Global Policy Forum

Definition of Conflict Resources

Global Witness
August 2007

The ability of parties to a conflict to exploit natural resources depends on their access to external markets. Take away the ability to profit from resource extraction and they can no longer exacerbate or sustain conflict. Although it is now universally accepted that revenue from natural resources provided the logistics for war in countries such as Angola, Cambodia, Liberia and Sierra Leone, the international community has yet to address this problem effectively and systematically. The international community needs to address resource-related conflicts in a way that tackles their particular character: in other words, by proactively addressing the trade that underlies the war, as well as the war itself. Global Witness believes that the international community, led by the Security Council, should put a comprehensive deterrent strategy in place with an authoritative mandate to stop conflict resources from contributing to human rights violations and to remove them from international trade. The first step towards such a strategy is to clearly define what a conflict resource is.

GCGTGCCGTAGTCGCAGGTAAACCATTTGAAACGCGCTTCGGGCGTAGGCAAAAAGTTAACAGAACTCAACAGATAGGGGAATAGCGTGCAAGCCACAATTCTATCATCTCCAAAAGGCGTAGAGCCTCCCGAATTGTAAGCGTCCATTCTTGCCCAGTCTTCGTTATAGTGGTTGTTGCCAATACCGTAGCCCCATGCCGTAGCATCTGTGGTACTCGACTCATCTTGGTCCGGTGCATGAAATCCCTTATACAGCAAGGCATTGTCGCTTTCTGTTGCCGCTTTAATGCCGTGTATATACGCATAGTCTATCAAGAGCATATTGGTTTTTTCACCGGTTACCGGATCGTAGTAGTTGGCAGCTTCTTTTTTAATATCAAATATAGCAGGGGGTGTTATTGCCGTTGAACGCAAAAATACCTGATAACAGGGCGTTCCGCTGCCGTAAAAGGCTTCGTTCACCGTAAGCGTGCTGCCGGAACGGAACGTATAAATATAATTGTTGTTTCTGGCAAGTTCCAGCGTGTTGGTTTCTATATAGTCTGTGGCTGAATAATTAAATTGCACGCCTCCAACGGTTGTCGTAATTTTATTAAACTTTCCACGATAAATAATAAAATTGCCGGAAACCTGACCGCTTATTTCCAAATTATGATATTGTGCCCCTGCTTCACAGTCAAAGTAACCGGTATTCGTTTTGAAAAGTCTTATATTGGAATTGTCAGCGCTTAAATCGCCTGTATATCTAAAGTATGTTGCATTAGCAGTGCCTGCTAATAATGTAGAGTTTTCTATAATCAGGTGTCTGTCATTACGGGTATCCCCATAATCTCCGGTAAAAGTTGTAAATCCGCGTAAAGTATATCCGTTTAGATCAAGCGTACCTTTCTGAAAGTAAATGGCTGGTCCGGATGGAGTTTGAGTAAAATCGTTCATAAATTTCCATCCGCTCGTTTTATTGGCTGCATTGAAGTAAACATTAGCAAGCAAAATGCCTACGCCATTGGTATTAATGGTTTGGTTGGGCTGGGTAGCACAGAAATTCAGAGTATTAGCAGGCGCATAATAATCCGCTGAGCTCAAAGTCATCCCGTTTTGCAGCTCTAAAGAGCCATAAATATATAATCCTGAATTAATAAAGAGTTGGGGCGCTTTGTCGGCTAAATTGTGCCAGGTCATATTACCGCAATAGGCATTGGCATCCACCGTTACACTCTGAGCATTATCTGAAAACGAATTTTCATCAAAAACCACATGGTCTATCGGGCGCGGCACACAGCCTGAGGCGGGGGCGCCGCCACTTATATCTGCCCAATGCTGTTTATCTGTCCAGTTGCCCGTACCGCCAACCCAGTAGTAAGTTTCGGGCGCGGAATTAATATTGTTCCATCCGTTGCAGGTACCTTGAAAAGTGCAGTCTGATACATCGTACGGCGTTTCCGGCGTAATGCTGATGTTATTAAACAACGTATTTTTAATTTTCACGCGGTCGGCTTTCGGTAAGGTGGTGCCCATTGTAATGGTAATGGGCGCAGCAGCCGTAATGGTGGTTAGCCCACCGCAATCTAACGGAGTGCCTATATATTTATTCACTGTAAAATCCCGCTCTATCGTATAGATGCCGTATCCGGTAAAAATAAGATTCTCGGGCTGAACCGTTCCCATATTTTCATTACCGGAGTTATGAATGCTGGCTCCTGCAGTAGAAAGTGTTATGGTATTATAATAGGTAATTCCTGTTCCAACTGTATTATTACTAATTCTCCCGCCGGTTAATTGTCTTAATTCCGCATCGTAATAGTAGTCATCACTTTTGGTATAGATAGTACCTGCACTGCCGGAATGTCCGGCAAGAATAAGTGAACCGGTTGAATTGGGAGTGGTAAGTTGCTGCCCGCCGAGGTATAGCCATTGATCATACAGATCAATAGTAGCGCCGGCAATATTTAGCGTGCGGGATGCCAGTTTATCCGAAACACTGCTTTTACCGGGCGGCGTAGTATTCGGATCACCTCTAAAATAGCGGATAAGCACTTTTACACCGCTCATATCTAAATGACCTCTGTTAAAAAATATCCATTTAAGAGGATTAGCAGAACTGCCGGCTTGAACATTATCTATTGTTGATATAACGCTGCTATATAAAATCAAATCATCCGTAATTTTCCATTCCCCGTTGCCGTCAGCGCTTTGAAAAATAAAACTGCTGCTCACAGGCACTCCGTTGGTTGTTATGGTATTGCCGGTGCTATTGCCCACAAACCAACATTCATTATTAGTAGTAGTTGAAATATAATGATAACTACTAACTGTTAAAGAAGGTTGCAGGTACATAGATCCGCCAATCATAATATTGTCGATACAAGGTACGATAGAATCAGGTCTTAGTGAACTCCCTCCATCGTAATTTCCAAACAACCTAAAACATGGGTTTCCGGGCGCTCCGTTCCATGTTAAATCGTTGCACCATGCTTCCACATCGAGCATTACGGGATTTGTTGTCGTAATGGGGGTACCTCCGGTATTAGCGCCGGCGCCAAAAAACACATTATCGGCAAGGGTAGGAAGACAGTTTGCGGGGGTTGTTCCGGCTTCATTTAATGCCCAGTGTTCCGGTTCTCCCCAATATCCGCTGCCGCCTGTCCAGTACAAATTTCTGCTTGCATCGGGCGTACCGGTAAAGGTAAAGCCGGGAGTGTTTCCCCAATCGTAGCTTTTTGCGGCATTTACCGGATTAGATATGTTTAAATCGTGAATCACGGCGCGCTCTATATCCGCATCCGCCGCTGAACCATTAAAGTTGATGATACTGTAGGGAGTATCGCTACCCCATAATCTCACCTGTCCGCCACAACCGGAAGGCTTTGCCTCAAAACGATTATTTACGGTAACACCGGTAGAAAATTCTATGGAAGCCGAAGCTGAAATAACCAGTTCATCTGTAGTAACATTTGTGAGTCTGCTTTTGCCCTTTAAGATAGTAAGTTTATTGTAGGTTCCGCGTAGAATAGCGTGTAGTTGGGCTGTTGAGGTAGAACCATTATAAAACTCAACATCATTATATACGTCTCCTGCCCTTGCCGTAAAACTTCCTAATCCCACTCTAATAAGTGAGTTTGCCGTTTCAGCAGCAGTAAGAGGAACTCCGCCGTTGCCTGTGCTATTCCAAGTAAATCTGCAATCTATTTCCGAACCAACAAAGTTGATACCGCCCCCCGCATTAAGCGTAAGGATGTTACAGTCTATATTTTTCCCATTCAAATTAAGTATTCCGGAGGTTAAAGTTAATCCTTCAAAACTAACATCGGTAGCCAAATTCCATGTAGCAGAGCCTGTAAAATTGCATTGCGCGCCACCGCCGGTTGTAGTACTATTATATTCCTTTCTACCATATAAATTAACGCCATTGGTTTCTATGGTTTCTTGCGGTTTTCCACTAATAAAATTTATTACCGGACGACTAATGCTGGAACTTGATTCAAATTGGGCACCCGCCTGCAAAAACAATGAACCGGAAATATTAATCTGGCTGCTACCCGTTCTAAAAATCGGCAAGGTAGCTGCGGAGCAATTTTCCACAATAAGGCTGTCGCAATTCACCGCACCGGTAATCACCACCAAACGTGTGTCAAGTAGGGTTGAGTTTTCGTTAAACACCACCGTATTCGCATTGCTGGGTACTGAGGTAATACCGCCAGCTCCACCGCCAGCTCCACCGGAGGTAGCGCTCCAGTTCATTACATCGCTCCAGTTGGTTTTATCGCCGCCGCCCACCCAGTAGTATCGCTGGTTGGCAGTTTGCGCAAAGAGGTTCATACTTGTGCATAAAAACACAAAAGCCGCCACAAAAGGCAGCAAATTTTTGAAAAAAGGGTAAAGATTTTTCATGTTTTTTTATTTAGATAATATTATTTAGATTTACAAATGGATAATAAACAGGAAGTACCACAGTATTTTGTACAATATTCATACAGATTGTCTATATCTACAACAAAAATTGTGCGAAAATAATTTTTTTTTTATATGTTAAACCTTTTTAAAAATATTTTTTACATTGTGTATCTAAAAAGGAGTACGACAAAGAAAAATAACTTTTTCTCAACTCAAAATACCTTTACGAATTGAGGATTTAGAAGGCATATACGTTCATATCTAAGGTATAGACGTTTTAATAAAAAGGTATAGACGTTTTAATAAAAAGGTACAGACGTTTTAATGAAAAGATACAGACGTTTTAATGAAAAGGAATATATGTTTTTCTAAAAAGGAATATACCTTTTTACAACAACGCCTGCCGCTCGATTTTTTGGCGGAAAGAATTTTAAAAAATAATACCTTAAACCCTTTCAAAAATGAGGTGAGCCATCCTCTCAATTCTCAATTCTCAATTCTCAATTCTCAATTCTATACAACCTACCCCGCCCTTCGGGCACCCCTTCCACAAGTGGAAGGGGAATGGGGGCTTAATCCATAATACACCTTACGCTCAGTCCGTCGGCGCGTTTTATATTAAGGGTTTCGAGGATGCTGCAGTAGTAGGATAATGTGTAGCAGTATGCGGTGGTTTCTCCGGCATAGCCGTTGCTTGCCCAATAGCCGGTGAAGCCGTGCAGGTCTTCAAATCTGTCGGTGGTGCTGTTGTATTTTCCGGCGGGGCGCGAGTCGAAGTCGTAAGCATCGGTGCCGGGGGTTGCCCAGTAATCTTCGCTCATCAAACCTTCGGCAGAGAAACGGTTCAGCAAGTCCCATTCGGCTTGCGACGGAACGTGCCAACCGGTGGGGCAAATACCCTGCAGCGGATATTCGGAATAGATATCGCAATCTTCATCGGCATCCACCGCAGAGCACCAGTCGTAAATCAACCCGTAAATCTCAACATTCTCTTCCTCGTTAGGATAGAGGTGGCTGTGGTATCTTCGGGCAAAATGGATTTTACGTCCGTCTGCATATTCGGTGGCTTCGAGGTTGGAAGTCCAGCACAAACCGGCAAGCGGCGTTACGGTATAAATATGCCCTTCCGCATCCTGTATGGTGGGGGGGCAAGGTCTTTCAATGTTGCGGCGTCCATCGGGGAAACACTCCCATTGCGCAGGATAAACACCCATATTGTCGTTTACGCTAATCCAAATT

We propose the following definition of conflict resources to invoke international action:

Conflict resources are natural resources whose systematic exploitation and trade in a context of conflict contribute to, benefit from or result in the commission of serious violations of human rights, violations of international humanitarian law or violations amounting to crimes under international law.

Such a definition would assist the international community in differentiating between cases where natural resources are legitimately used to pay the costs of conflict and in cases where the extraction and trade of such resources is funding illegitimate activity. An internationally-agreed definition of conflict resources would also prove to be a crucial preventative tool, as it would help identify those situations in which natural resources - as potential conflict drivers - are likely to become conflict resources. It could also play an important role in actually deterring the trade in these resources, and consequent human rights abuses, by providing a clear behavioural red flag for businesses and individuals operating in conflict zones.



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